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The Vatican Scavi Tour: Visiting the Necropolis of St. Peter’s Basilica

Traveling has always been one of my passions. It exposes us to new cultures and experiences and makes the world a more tolerant place.

St. Peter's Square

St. Peter's Square

If you are visiting the Vatican as part of a trip to Italy, there is a little-known tour given by the Vatican that is worth taking. Called the Scavi Tour, this 90-minute guided tour takes visitors down into the lowest levels of St. Peter's Basilica. This is not the “grotto” area that lies just beneath St. Peter's where the monuments, chapels, and tombs of past Popes and Italian dignitaries lie. The Scavi Tour goes down below the grotto to an area known as the “necropolis.”

What significance does this newly excavated area hold, and why would one want to visit? In addition to being the site of an ancient pagan and Christian cemetery and burial ground from the 1st century, this is the presumed location of Saint Peter’s burial tomb. That’s right, Saint Peter, one of the Twelve Apostles of Jesus Christ and the first recognized leader and Pope of the Catholic Church. This is perhaps the most sacred site within Vatican City, and amazingly you can now visit it.

Vatican City

Layout of the Necropolis

Layout of the Necropolis under the Grotto and St. Peter's Basilica

Layout of the Necropolis under the Grotto and St. Peter's Basilica

How to Visit the Necropolis

So how does one get to visit this sacred and revered area? You will need to plan ahead, as the Vatican only allows about 250 people per day to visit the necropolis. The only way to get down there is with a Vatican led tour, and each group is limited to approximately twelve visitors.

As you have probably already surmised, this is becoming a very popular and sought-after ticket, so you will need to request a reservation well in advance of your visit. Requests should be made in writing via e-mail or you can visit the Excavations Office at the Vatican in person, which may be difficult if you are traveling from outside of Rome.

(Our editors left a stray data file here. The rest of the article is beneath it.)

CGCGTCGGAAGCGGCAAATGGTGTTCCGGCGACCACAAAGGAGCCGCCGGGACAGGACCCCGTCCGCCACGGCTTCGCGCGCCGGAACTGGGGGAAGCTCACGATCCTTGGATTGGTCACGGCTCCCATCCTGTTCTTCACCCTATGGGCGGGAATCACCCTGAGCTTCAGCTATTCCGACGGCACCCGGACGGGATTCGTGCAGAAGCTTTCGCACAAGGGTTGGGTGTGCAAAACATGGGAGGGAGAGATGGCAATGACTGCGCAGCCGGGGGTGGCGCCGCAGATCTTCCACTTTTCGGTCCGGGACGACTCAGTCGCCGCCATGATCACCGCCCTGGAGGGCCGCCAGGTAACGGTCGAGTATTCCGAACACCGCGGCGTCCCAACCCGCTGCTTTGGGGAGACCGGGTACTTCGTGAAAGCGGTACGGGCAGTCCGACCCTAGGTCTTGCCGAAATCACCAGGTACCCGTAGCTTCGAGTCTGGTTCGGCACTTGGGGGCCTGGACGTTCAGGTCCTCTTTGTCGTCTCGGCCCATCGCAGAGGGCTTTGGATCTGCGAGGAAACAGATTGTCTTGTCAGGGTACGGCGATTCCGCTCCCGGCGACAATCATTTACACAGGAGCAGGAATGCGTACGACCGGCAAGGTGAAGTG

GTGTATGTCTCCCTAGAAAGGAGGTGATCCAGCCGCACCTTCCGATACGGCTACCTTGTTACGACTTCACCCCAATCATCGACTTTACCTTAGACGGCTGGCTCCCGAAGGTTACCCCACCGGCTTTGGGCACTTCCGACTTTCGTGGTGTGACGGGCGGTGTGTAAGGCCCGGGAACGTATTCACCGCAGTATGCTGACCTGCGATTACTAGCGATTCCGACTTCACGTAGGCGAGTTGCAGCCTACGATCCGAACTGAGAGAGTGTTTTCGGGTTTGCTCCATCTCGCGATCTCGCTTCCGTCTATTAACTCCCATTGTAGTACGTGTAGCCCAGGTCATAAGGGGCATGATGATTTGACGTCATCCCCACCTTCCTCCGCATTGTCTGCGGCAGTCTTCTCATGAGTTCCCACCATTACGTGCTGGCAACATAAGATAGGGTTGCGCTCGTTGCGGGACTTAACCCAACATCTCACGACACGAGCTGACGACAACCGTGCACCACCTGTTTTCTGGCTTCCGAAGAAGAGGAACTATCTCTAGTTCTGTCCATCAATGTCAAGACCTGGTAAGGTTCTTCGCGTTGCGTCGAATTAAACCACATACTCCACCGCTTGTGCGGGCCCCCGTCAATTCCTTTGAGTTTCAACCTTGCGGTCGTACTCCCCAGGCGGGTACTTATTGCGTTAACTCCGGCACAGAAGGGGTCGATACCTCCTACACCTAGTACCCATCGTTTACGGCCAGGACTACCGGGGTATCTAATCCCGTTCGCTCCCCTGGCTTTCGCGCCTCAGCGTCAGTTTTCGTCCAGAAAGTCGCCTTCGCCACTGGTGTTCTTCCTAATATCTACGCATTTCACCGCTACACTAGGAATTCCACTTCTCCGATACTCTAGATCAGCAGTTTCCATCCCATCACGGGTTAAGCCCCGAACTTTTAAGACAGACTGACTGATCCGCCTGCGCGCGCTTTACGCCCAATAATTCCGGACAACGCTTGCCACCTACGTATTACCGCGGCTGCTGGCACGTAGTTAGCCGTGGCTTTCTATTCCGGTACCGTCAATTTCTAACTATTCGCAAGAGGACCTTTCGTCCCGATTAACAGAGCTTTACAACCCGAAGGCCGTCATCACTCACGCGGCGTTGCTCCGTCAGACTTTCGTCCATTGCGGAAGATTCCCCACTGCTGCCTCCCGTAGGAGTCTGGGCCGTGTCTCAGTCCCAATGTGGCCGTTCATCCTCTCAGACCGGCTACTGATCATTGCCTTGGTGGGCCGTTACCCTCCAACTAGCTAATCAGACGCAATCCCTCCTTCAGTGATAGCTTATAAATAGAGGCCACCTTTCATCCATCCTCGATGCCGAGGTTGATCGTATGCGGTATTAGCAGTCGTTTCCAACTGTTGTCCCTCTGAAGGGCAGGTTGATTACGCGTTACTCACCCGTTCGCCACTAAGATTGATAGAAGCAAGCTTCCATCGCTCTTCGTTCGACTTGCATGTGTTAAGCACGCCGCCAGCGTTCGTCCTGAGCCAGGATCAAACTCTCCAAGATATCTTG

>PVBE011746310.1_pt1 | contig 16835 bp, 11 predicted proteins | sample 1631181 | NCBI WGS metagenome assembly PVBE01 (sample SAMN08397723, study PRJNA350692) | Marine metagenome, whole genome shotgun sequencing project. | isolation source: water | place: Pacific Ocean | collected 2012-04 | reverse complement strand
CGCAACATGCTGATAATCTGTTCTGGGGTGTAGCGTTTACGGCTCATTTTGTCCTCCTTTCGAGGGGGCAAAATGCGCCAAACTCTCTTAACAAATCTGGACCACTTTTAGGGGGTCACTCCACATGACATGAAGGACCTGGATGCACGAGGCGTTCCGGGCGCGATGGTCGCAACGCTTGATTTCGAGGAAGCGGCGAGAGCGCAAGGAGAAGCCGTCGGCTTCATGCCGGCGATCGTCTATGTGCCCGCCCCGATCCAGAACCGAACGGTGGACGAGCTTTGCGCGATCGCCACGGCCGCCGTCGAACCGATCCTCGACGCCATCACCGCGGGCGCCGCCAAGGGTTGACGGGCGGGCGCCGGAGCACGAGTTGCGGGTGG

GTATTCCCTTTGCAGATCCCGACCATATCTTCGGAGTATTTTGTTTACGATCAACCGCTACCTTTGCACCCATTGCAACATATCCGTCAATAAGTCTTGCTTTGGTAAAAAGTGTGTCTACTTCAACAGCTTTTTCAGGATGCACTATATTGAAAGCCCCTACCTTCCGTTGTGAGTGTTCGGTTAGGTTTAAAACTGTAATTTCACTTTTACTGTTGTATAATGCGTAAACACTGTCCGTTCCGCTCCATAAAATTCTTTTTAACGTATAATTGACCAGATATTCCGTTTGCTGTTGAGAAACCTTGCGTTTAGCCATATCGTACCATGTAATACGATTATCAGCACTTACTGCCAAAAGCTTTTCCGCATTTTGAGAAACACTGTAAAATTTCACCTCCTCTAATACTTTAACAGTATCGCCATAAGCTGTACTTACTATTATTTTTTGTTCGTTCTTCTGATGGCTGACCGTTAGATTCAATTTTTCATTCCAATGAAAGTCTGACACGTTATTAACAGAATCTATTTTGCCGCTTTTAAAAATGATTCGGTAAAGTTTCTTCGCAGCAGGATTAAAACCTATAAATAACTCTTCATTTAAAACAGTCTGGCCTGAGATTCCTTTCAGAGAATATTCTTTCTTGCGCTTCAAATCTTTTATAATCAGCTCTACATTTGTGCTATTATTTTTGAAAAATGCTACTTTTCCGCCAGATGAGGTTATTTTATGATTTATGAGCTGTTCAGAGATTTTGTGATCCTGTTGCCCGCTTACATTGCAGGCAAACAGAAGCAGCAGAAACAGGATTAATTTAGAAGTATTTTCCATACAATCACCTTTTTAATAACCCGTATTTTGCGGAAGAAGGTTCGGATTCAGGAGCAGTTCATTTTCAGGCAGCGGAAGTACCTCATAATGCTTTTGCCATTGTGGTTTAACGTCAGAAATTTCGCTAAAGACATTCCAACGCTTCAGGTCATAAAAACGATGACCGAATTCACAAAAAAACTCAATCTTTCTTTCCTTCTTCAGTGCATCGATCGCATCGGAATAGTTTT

For our visit we made the request via e-mail approximately three months prior to our visit. This tour is becoming very popular as more and more people find out about it, and I suggest that you make your request to the Vatican as soon as you have travel plans in place. The Vatican is very strict about limiting the number of visitors to the necropolis, and you don’t want to miss out on this once in a lifetime opportunity.

Excavations (Scavi) Office entrance

Excavations (Scavi) Office entrance

The Hottest Ticket in Vatican City


This Excavations Office website will guide you through the ticket-buying process. Once you make your request, be patient as it can take a few weeks to hear back.

When making your request you MUST include the following information:

  1. Exact number of visitors.
  2. Full name of each member of your group.
  3. What language you would like the tour to be in.
  4. The possible dates that you are available to take the tour, listing more than one date will help to increase your chances. Date must be submitted in the following format: 23 December 2014.
  5. Your e-mail address, fax number or a postal address.

Send your request to: scavi@fsp.va, or if you prefer by fax to: +39 06 69873017

Final Resting Place of St. Peter?

The necropolis was excavated in the 1930s and 1940s and it was at this time that the remains of a tall, slender man were uncovered here.

After intense study and debate, the Vatican has determined these remains to be those of St. Peter, upon which the magnificent St. Peter’s Basilica sits.

The official declaration was made in 1968 by Pope Paul VI who declared the remains and burial site to be those of St. Peter.

Interior of a Roman Tomb in the Necropolis

Interior of a Roman Tomb in the Necropolis

Reconstruction of the area around St. Peter's Tomb

Reconstruction of the area around St. Peter's Tomb

Tour Information

The cost to take the Scavi Tour is 13 euro per person, and you will be asked to submit a credit card once your reservation has been approved. Be aware that you must be 15 years old or older so no children are allowed on this tour.

Before you go through all the trouble of arranging this tour, please be advised that the conditions in the necropolis are very different from the rest of St. Peter’s Basilica. There is no air conditioning down there and the air can be very warm and humid. Also, most of the floor is dirt and stone and some of the spaces can be somewhat confining. Because you are entering a very sacred site you must be dressed respectfully, which means shoulders must be covered, long pants for men, and nothing above the knee for women. You are not allowed to bring large bags or backpacks with you, and cameras and photos are absolutely prohibited, which is why I have no photos to share with you from our tour.